With today’s technology, you can safely shoot with the evaluative mode as it works decently well most of the time for any situation. But when you have a scene with very bright and very dark patches, it may still mess up and give you oddly exposed pictures.
The spot metering mode uses a single spot that you choose as consideration for camera exposure settings; The camera will only use that particular spot you have chosen for considerations and ignore the rest of the entire scene. This mode is particularly good if you have a single subject or spot in the photo that you want to be well-exposed – That could be portrait, sports, product, or even food photography.
The partial metering mode is similar to spot metering, but it uses a larger area as consideration. Use this mode when you have a single subject, and it occupies a slightly larger frame space. Do take note that this mode is mostly available on Canon cameras only.
As the name implies, the center-weighted metering mode uses the center of the frame as consideration. Use this mode when you have a subject that centered in the middle of the frame, and make sure that the subject occupies sufficient framing space in the middle.
Now that we have gone through all the basics and modes of metering, just how do we use those to “fix” the exposure problems as discussed in section A?
SHIFT THE METERING POINT
Quick recap, we have a photo that has over-exposed sky and dark ground. How do we use the different metering modes to get a better-exposed photo? How do we fix it? Very simple, we tweak around with a metering mode that works. For example, instead of using the evaluative mode, we use the spot metering mode and target the ground instead.
As for the over-exposed sparkler, you can try to use the center-weighted mode, or evaluative mode to give it a more balanced overall exposure.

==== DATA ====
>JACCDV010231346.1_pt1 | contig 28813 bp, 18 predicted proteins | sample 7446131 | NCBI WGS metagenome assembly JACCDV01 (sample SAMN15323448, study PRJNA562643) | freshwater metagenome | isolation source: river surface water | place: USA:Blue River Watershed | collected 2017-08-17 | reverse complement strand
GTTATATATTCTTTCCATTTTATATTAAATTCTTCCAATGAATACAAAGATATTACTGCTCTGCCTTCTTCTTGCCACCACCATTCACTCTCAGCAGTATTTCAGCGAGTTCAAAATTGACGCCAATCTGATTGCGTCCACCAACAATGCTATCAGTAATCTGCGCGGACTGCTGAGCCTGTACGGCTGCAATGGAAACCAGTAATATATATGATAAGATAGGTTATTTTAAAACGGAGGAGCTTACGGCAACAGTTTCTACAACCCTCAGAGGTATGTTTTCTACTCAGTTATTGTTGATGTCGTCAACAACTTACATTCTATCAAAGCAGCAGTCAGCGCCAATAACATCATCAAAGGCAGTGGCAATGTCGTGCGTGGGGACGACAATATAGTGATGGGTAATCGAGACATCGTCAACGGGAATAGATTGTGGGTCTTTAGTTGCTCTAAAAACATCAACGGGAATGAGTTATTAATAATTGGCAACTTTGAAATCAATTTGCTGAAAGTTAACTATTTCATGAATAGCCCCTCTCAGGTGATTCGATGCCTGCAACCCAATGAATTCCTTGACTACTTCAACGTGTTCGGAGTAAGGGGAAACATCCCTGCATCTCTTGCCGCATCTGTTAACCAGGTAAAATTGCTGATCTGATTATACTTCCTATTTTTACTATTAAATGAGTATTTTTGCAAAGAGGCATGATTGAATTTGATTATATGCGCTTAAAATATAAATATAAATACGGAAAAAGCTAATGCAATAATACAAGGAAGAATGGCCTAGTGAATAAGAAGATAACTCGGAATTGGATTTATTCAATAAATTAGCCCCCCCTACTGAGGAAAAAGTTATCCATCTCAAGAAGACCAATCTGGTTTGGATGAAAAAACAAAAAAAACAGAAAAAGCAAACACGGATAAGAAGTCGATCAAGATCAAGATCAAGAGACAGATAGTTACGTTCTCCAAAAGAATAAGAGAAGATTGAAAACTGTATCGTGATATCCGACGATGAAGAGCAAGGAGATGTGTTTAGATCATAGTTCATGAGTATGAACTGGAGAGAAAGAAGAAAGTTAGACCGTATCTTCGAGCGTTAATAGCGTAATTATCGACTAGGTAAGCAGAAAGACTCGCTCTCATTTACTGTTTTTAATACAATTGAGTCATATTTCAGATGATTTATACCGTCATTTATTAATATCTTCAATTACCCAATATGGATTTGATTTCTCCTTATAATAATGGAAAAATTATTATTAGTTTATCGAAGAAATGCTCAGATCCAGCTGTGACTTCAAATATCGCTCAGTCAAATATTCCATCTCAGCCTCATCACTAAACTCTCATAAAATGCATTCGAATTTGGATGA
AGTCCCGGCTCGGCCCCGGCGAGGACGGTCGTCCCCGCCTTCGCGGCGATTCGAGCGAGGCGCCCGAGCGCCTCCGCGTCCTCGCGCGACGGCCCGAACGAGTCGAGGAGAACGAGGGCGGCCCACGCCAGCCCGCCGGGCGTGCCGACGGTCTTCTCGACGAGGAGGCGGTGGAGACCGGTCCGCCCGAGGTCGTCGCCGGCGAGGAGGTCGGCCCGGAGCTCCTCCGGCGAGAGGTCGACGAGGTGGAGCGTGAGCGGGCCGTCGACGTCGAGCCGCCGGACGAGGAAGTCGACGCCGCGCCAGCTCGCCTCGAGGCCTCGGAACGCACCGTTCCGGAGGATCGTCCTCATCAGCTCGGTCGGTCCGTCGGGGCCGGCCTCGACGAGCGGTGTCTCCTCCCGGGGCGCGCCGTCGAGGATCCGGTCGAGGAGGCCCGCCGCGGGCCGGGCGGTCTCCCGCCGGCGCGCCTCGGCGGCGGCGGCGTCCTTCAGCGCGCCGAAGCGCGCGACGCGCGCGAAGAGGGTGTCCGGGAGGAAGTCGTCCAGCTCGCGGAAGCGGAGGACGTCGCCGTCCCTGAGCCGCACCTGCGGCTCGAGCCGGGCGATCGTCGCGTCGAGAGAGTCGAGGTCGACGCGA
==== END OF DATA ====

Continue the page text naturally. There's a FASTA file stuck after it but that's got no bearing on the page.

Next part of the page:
EXTRA – METERING WILL NOT FIX ALL EXPOSURES
The sky is still blown out, and the girl is still in the dark! How do we “totally recover” the exposures? Here’s the thing, there are technical limitations to every camera. Metering and in-camera settings can only do so much, so we have to seek various different solutions to exposure woes.
- To recover the overly bright sky, we will have to use a GND filter.
- As for the sparkler girl, we can try to use some LED lights to brighten her up slightly.
Just keep in mind that the camera cannot “fix” every picture. As photographers, we have to do things within our limits to make good photographs instead.
METERING IN MANUAL CAMERA SETTINGS
This is something extra for you slightly advanced photo ninjas who are already trying out manual settings. Metering is not just for the purpose of shooting in automatic. If you look through the viewfinder, you will see those bars thing.
That is metering in action, and these bars will tell you if your current settings are over-exposed (bars on the plus side), or under-exposed (bars on the minus side). And yes, you can still apply the metering modes to tell the camera to evaluate a single spot or the entire frame.
WHICH IS THE BEST METERING MODE?
Here comes the end of the tutorial, but one last question remains – Which is the best metering mode to use? Personally, I am mostly stuck on evaluative because I do a lot of landscape photography. But at times when I do portrait or product, I switch to the spot mode or even full manual.
There really isn’t one single best metering mode to cover “all kinds of photography”. You have to learn how to use all of them and choose the best for what you are currently shooting. Hope this has been a step forward for you, and keep shooting!
If you have questions, please feel free to comment below. Happy shooting!